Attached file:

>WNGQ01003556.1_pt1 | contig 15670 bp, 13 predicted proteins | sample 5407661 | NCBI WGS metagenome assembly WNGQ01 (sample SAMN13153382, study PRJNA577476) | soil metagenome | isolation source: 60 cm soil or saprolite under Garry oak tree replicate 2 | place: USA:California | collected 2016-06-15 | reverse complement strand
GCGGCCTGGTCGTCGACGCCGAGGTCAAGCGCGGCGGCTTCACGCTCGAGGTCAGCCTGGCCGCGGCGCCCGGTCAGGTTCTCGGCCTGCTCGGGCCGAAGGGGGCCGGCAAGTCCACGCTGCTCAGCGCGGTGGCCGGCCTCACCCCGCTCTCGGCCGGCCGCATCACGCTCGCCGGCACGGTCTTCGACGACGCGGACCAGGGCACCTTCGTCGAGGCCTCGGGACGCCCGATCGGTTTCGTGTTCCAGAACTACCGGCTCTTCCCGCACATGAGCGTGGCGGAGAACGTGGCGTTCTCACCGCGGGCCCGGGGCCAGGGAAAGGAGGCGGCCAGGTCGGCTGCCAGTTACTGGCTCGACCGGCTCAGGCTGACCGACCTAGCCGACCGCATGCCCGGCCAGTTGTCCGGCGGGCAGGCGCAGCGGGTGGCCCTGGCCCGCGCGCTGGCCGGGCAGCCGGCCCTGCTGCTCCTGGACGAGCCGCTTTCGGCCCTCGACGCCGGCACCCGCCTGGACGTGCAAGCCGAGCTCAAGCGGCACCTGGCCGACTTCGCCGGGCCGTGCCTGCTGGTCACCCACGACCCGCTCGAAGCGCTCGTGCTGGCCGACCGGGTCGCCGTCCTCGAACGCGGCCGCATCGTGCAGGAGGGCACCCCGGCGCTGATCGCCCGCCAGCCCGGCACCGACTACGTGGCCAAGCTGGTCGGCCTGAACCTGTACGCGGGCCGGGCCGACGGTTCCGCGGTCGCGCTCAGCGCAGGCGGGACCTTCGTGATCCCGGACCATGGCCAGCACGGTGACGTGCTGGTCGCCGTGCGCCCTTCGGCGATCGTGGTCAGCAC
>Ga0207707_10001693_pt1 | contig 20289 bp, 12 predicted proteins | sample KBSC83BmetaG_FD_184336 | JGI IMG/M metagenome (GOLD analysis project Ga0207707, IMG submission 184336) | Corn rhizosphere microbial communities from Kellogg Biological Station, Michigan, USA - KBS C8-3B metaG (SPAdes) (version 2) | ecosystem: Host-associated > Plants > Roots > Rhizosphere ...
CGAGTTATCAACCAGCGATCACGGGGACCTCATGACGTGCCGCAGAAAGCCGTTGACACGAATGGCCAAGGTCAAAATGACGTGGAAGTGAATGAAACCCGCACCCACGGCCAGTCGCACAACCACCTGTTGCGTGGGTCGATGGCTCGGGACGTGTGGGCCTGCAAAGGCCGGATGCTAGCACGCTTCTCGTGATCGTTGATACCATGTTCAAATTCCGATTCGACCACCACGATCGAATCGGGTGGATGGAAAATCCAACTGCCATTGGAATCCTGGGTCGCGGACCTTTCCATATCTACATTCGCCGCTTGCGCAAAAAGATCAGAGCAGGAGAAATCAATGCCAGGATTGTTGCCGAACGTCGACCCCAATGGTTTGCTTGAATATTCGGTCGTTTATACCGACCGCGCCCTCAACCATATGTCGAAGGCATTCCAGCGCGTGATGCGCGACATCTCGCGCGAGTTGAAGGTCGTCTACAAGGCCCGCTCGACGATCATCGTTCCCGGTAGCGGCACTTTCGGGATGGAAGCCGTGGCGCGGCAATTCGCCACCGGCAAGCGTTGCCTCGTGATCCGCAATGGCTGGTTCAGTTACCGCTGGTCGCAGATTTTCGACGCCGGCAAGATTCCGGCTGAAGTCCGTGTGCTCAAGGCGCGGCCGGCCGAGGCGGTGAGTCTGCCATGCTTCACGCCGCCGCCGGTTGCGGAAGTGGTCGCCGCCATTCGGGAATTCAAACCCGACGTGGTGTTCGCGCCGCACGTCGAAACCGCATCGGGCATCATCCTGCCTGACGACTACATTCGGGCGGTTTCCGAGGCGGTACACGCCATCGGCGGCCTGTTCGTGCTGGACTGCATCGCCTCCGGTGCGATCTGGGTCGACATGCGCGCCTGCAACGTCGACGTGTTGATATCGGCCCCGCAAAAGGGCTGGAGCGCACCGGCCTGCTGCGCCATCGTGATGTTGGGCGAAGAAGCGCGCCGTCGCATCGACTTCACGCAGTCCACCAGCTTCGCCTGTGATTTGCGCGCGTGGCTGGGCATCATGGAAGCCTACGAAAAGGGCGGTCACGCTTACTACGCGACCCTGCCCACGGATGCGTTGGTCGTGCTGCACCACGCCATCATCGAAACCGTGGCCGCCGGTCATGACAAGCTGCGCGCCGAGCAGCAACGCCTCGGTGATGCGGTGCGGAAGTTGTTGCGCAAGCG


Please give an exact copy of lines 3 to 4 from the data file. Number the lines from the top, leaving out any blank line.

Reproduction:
>Ga0207707_10001693_pt1 | contig 20289 bp, 12 predicted proteins | sample KBSC83BmetaG_FD_184336 | JGI IMG/M metagenome (GOLD analysis project Ga0207707, IMG submission 184336) | Corn rhizosphere microbial communities from Kellogg Biological Station, Michigan, USA - KBS C8-3B metaG (SPAdes) (version 2) | ecosystem: Host-associated > Plants > Roots > Rhizosphere ...
CGAGTTATCAACCAGCGATCACGGGGACCTCATGACGTGCCGCAGAAAGCCGTTGACACGAATGGCCAAGGTCAAAATGACGTGGAAGTGAATGAAACCCGCACCCACGGCCAGTCGCACAACCACCTGTTGCGTGGGTCGATGGCTCGGGACGTGTGGGCCTGCAAAGGCCGGATGCTAGCACGCTTCTCGTGATCGTTGATACCATGTTCAAATTCCGATTCGACCACCACGATCGAATCGGGTGGATGGAAAATCCAACTGCCATTGGAATCCTGGGTCGCGGACCTTTCCATATCTACATTCGCCGCTTGCGCAAAAAGATCAGAGCAGGAGAAATCAATGCCAGGATTGTTGCCGAACGTCGACCCCAATGGTTTGCTTGAATATTCGGTCGTTTATACCGACCGCGCCCTCAACCATATGTCGAAGGCATTCCAGCGCGTGATGCGCGACATCTCGCGCGAGTTGAAGGTCGTCTACAAGGCCCGCTCGACGATCATCGTTCCCGGTAGCGGCACTTTCGGGATGGAAGCCGTGGCGCGGCAATTCGCCACCGGCAAGCGTTGCCTCGTGATCCGCAATGGCTGGTTCAGTTACCGCTGGTCGCAGATTTTCGACGCCGGCAAGATTCCGGCTGAAGTCCGTGTGCTCAAGGCGCGGCCGGCCGAGGCGGTGAGTCTGCCATGCTTCACGCCGCCGCCGGTTGCGGAAGTGGTCGCCGCCATTCGGGAATTCAAACCCGACGTGGTGTTCGCGCCGCACGTCGAAACCGCATCGGGCATCATCCTGCCTGACGACTACATTCGGGCGGTTTCCGAGGCGGTACACGCCATCGGCGGCCTGTTCGTGCTGGACTGCATCGCCTCCGGTGCGATCTGGGTCGACATGCGCGCCTGCAACGTCGACGTGTTGATATCGGCCCCGCAAAAGGGCTGGAGCGCACCGGCCTGCTGCGCCATCGTGATGTTGGGCGAAGAAGCGCGCCGTCGCATCGACTTCACGCAGTCCACCAGCTTCGCCTGTGATTTGCGCGCGTGGCTGGGCATCATGGAAGCCTACGAAAAGGGCGGTCACGCTTACTACGCGACCCTGCCCACGGATGCGTTGGTCGTGCTGCACCACGCCATCATCGAAACCGTGGCCGCCGGTCATGACAAGCTGCGCGCCGAGCAGCAACGCCTCGGTGATGCGGTGCGGAAGTTGTTGCGCAAGCG